St Elijah: the prophet of the end times

On 20 July — the liturgical feast of the prophet Elijah in the Carmelite order — the priest goes up to the altar in red vestments, although St Elijah did not shed his blood for the faith. On the contrary, as we know from Scripture, he is not yet dead. He will return in the last times as a forewarning of the Antichrist, to preach to and convert the Jewish people; and then, according to tradition, he will shed his blood in the city of Jerusalem. It is in view of this glorious martyrdom that the Carmelite liturgy adopts red vestments — in a prophetic manner.

Elijah is the prophet of the living God. His very name, which means “Yahweh is God”, is the true programme of his life. This is one of the greatest men of the Old Testament, standing in the presence of his God, devoured by zeal for His glory. The words in the third book of Kings, Zelo zelatus sum pro Domino Deo exercituum — “With zeal have I been zealous for the Lord God of hosts” (3 Kings 19:10) summarise the essential feature of his physiognomy, whose symbol is fire (Sir 48:1), as outlined with extraordinary vivacity in the sacred text.

After Solomon’s death, the twelve tribes of Israel split into two great kingdoms: that of Judah and that of Israel. The first, made up of the two tribes of Judah and Benjamin, had Jerusalem as its capital; the second was made up of ten tribes — with its capital in Shechem, then in Samaria. The prophet Elijah, who lived in the desert of Gilead in Samaria, belonged to this latter kingdom. A virtuous and austere man, he wore a camel hair tunic with a leather belt around his waist, full of zeal for the God of hosts, he went out of the desert three times: to threaten Ahab, the seventh king of Israel, and Queen Jezebel, who had perverted the people by dragging them into idolatry; to put to death the 450 prophets of Baal whom he confounded on Mount Carmel; and to announce to the king, who had taken possession of Naboth’s vineyard, that he would be killed, and to the queen, that her blood would flow where Naboth’s blood had flowed and that the dogs would devour her flesh. For all these reasons, Ahab, Jezebel and the Israelites persecuted Elijah, who had to flee to Mount Horeb to escape death. When Ahab’s son Ahaziah later became king, Elijah sent word to him that he should not consult Beelzebub, the god of Ekron, as he intended to do, but the God of Israel. Ahaziah then sent him a captain with 50 soldiers to induce him to come down from the mountain and account for his words. Elijah answered the captain, “If I be a man of God, let fire come down from heaven, and consume thee, and thy fifty”. And fire came down and devoured him and his fifty men.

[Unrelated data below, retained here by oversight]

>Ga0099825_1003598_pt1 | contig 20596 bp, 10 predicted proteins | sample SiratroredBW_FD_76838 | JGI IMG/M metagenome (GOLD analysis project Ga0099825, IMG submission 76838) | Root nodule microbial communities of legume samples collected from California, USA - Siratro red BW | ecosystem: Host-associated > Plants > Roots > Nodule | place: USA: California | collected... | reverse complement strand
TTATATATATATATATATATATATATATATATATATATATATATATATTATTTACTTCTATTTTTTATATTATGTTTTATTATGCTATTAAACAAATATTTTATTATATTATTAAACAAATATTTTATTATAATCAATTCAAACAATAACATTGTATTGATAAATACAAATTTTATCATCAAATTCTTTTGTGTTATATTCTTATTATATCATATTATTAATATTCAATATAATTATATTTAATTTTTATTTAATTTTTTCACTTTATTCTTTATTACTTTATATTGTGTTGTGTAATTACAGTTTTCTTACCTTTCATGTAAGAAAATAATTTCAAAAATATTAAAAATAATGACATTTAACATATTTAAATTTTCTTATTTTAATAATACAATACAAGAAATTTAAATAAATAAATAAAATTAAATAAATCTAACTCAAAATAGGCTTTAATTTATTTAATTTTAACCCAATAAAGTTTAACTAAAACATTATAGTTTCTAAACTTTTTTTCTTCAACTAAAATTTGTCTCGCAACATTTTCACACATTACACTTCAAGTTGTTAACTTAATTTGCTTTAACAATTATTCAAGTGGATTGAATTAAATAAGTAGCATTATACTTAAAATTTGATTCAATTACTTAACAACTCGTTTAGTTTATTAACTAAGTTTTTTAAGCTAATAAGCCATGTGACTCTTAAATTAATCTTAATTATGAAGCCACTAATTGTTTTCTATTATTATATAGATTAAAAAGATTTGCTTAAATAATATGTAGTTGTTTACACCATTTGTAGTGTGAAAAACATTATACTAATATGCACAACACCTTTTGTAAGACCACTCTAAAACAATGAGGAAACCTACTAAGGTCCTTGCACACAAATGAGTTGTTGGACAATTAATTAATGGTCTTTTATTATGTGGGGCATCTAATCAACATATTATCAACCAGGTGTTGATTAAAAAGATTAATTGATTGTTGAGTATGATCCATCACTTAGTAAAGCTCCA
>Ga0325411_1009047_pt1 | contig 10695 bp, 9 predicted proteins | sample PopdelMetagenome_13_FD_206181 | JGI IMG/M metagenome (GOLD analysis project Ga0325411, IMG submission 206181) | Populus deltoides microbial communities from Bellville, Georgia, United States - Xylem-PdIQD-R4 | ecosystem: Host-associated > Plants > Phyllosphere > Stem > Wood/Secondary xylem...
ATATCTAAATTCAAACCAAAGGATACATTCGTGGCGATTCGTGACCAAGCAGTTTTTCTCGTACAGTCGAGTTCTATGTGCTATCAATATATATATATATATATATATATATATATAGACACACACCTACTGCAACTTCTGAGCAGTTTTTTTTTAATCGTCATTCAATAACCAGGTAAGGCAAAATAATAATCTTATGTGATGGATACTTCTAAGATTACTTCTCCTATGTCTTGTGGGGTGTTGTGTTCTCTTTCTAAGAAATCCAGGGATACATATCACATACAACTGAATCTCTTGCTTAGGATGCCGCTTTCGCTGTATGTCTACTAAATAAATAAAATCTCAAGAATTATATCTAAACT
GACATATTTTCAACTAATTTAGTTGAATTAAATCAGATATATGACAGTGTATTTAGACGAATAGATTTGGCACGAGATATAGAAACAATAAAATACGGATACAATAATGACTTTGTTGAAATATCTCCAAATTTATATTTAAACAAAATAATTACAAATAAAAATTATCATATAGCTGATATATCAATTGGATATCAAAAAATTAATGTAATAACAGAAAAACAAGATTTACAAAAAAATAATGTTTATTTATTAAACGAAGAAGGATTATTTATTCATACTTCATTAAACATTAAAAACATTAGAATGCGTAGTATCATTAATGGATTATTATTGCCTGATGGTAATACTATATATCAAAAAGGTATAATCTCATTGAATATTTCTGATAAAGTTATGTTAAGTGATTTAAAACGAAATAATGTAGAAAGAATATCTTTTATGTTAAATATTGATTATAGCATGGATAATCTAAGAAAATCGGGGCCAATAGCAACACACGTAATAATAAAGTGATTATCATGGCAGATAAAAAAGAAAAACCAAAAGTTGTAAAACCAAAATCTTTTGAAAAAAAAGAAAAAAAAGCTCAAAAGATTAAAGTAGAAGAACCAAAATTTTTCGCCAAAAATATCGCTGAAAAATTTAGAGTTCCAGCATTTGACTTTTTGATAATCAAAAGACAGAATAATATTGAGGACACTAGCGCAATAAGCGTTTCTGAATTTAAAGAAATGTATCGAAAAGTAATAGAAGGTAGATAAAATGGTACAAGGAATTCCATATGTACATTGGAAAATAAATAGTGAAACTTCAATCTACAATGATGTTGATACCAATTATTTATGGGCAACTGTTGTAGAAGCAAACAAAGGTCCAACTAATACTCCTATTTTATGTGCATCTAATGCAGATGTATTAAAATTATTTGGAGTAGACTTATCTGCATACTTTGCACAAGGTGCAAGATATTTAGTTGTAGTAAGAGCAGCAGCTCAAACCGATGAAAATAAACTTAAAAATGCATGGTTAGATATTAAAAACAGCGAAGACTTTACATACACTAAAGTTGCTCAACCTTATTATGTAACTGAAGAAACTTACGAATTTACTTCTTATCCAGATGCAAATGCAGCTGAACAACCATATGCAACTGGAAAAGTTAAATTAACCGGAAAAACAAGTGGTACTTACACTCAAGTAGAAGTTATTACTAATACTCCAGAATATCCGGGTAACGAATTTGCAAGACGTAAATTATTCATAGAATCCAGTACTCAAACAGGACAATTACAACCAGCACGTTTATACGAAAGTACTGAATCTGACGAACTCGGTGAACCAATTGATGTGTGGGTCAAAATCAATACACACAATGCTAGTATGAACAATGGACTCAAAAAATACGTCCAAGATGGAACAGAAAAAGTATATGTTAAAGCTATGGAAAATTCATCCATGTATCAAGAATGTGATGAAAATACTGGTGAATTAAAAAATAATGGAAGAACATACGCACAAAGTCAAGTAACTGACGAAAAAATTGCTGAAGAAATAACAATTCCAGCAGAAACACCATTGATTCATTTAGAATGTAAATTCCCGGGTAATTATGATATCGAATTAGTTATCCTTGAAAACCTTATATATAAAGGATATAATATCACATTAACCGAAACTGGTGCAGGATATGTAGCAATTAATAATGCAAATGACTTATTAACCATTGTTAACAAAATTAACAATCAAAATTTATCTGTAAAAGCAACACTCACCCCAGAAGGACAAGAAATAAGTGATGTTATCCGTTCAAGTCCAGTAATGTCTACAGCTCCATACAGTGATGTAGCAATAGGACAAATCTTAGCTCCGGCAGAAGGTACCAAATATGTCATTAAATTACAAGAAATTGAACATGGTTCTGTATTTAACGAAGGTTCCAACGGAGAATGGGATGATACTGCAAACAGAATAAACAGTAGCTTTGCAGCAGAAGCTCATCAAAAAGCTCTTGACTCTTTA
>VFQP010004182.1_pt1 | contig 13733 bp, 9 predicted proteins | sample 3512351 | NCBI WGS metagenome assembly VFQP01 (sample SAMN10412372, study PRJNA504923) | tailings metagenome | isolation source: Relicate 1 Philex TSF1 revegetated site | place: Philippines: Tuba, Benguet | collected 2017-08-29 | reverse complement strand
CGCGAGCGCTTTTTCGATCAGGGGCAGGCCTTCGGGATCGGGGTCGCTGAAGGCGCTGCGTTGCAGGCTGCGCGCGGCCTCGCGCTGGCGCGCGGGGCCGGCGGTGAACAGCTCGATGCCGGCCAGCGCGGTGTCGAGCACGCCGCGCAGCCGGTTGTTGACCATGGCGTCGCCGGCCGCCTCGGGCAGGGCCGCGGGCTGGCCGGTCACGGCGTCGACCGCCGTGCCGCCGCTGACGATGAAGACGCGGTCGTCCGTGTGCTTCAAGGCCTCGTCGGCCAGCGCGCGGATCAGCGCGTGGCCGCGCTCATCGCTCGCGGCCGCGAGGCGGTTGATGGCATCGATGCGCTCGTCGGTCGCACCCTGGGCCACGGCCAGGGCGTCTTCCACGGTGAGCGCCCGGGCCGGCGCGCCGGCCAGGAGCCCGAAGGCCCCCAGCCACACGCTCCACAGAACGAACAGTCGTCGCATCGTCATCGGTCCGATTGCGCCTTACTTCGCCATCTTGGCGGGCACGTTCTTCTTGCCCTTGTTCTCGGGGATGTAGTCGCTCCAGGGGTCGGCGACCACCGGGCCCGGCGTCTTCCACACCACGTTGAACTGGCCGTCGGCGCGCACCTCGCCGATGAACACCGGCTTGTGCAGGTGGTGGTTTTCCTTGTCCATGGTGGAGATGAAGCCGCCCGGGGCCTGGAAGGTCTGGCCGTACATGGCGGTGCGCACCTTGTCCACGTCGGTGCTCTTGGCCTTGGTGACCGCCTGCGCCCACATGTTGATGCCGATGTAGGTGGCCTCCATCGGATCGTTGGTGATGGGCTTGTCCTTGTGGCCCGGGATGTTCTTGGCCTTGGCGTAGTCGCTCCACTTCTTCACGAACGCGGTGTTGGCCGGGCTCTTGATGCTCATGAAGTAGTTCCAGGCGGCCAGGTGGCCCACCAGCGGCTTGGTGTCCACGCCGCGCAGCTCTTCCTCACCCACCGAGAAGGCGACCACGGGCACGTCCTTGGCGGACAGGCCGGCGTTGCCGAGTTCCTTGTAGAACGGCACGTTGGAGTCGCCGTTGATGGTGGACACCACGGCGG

Later, Elijah went to the Jordan with Elisha, and when they had crossed the river, a chariot of fire with horses of fire separated them from each other, and Elijah ascended to heaven in a whirlwind. Elisha then put on the mantle that Elijah had dropped and received his double spirit.

The double spirit that Elijah left to Elisha was passed on to the hermits of Mount Carmel, who, with the advent of the awaited Messiah, gradually formed themselves into a religious order, whose coat of arms in the form of a shield reveals its “Elijahic” origin. In fact, it is surmounted by an arm with a sword of fire and a ribbon with a biblical quotation. The arm is that of Elijah, who holds a sword of fire, and the ribbon bears the inscription, Zelo zelatus sum pro Domino Deo exercituum. The arm and the sword show the ardent passion of Elijah for the absoluteness of God, whose “word burnt like a torch” (Sir 48:1). For the Carmelites, Elijah is the solitary prophet who cultivates a thirst for the one true God and lives in His presence. Like him, they carry “the sword of the Spirit, which is the Word of God” (Carmelite Rule no. 19), and he is for them a model of action, but above all, a teacher of prayer and contemplation.